Project Manager Stockholm Syndrom

Project Manager Stockholm Syndrom

In 1973, a holdup in a Stockholm bank took an unexpected turn for the worst and an escaped inmate ended up taking three women and one man hostage. Despite their fear and suffering, the victims ended up bonding with their hostage-taker during the six days they were held. Once released, the hostages stood in front of their captor to protect him. One even embarked on a love affair with him. This event led to the term “Stockholm Syndrome.”


When a project takes project managers hostage…


In recent weeks, I’ve been working on a project audit for a major company. Audits are often a final resort for organizations whose projects are not going well and who need to find a way to get back on track. One of the things I noticed during this audit (and in several previous audits) is that the project manager had completely lost perspective and the ability to see things clearly.


In fact, the project manager had become the project. He had been taken hostage by it! These are the telltale symptoms:


1.     The project manager becomes very aggressive when the project is criticized even slightly.

2.     The project manager takes total responsibility for the project’s problems and refuses to seek assistance.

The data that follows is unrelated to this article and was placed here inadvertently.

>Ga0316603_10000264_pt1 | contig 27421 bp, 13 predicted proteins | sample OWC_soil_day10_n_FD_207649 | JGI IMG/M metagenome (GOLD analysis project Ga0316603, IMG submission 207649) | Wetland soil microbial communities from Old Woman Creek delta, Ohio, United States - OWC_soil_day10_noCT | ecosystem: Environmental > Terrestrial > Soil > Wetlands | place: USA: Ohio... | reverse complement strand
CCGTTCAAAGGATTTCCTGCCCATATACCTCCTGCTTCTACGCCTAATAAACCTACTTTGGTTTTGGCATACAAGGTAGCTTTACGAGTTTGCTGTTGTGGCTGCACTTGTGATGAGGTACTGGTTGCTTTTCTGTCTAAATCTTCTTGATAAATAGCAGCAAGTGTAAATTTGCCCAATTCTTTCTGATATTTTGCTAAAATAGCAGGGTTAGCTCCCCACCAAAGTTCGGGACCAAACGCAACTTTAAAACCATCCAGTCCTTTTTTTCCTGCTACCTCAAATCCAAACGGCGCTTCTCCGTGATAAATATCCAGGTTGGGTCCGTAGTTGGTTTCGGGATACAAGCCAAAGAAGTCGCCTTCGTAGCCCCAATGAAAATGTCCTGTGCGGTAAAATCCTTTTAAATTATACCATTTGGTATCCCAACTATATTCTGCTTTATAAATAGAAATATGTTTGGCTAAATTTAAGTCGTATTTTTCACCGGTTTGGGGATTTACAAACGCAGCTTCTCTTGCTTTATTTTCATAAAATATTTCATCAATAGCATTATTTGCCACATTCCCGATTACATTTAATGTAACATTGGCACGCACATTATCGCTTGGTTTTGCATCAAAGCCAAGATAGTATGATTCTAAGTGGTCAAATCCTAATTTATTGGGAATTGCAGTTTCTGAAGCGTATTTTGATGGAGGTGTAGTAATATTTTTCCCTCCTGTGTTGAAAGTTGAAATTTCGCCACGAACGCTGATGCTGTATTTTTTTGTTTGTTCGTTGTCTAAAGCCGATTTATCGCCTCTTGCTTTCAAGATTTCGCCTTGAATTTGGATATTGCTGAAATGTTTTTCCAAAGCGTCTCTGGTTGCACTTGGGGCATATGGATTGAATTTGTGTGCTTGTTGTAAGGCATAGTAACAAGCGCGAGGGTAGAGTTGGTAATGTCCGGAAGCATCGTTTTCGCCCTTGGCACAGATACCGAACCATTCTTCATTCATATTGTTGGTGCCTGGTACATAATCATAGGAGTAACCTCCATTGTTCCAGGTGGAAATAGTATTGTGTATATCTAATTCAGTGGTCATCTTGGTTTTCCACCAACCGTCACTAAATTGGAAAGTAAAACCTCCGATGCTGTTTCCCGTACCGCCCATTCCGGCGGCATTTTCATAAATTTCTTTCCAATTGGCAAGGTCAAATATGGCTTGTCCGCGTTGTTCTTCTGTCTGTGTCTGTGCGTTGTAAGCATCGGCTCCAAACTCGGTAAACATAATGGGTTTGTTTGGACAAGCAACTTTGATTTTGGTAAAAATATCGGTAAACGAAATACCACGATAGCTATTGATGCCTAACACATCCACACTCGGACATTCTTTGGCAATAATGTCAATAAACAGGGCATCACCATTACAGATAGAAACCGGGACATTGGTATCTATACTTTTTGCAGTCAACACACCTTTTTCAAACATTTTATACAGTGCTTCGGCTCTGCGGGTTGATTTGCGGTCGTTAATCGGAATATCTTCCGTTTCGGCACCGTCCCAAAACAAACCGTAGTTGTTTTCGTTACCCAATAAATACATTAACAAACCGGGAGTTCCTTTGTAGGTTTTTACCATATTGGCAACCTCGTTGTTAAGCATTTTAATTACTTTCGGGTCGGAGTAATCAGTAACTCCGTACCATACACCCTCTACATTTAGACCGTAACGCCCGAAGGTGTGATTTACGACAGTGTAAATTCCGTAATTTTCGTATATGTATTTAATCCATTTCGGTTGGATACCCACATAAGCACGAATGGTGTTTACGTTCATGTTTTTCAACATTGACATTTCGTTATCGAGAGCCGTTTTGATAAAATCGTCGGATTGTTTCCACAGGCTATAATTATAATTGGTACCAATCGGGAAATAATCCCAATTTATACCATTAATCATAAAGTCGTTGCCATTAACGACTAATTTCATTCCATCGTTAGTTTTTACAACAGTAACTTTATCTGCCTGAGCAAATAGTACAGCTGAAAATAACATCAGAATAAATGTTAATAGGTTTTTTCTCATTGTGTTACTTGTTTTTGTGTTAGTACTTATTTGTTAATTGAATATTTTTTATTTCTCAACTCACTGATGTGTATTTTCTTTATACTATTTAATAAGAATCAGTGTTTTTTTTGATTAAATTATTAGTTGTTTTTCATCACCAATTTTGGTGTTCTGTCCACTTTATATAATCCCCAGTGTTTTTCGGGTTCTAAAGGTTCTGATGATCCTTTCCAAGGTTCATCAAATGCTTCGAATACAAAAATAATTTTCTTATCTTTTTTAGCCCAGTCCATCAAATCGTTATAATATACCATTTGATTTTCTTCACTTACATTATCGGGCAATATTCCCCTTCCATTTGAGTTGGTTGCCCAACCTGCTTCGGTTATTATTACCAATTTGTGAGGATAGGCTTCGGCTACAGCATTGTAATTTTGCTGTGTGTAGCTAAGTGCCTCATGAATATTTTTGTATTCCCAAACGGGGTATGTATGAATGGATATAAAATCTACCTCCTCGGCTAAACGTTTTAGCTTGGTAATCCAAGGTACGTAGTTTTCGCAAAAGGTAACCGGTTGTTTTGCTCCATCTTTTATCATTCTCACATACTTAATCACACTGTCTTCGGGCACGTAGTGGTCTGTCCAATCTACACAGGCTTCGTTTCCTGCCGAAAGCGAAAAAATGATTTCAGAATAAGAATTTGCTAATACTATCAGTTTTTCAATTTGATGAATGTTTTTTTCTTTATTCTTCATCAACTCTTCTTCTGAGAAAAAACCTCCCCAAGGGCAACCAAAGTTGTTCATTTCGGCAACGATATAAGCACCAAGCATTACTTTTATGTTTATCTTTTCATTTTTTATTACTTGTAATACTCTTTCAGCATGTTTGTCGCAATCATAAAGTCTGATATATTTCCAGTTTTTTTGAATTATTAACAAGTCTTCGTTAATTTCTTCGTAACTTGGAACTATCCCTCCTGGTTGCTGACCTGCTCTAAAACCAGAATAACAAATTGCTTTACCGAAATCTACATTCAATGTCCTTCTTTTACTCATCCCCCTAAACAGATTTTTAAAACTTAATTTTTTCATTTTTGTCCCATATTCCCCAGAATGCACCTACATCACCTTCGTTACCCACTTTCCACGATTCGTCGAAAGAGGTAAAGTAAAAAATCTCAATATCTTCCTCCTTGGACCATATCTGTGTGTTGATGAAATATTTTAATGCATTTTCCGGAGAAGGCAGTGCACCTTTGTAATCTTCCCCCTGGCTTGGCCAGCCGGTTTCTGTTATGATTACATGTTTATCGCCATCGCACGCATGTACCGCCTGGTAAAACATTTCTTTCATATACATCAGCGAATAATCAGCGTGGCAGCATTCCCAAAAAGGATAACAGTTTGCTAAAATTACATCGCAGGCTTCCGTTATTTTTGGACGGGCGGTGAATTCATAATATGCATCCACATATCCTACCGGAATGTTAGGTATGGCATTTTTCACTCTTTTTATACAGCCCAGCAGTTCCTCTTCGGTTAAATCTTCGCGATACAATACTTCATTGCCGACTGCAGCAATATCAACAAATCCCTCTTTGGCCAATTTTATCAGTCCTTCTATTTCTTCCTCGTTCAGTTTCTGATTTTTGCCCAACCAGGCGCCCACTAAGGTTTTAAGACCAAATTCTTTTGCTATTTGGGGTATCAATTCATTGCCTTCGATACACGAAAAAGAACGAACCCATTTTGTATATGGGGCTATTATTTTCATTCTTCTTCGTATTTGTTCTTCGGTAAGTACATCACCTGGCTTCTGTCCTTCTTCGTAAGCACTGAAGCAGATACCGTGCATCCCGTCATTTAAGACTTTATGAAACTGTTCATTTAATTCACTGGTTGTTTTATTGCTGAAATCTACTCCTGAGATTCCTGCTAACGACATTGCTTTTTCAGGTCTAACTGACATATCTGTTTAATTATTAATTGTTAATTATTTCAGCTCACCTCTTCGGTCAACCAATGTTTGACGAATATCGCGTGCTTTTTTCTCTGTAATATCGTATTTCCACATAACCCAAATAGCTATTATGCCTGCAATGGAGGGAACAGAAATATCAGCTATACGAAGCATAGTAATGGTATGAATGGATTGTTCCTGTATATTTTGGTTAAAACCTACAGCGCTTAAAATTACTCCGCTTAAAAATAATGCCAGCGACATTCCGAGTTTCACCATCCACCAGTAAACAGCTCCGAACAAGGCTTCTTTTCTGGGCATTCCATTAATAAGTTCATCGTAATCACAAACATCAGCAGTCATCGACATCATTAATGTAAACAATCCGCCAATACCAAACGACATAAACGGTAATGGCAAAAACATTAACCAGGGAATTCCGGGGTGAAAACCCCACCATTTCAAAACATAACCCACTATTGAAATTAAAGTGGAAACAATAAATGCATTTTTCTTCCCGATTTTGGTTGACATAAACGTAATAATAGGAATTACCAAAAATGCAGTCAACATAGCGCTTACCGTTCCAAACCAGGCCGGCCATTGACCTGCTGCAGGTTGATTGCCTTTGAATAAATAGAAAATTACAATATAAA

3.     An impossible assumption is made: The project is facing huge problems, but we’ll get past them with just a little more time. The project manager has lost the ability to see the situation for what it is and is living in a world of fantasy.

4.     The project manager suffers from stress-related problems, including anxiety and sleep disruption.

5.     Relationships between team members deteriorate and working ceases to be enjoyable.


How does a project manager get to this point?


-         Project too complex for the project manager’s experience.

-         Lack of support from management. No decisions are made and the situation is allowed to spiral out of control. There is no concrete vision for the project.

-         Poor working relationships within the project. Conflicts were not dealt with in a timely matter and things have escalated to the point of putting the project at risk.


Once a project manager is struck with Stockholm syndrome, it’s too late. The only way to get the project back on track is to change project managers.


How to prevent Stockholm syndrome?


-         Project managers should try not to lose perspective, especially on their own actions.

-         Project managers should have a clear vision of the project. Don’t kid yourself; if your project is in the red, actions need to be taken. Be proactive.

-         Project managers should seek assistance and share your problems with all their levers (project office, coach, executives, etc.)


Project Manager Stockholm Syndrom


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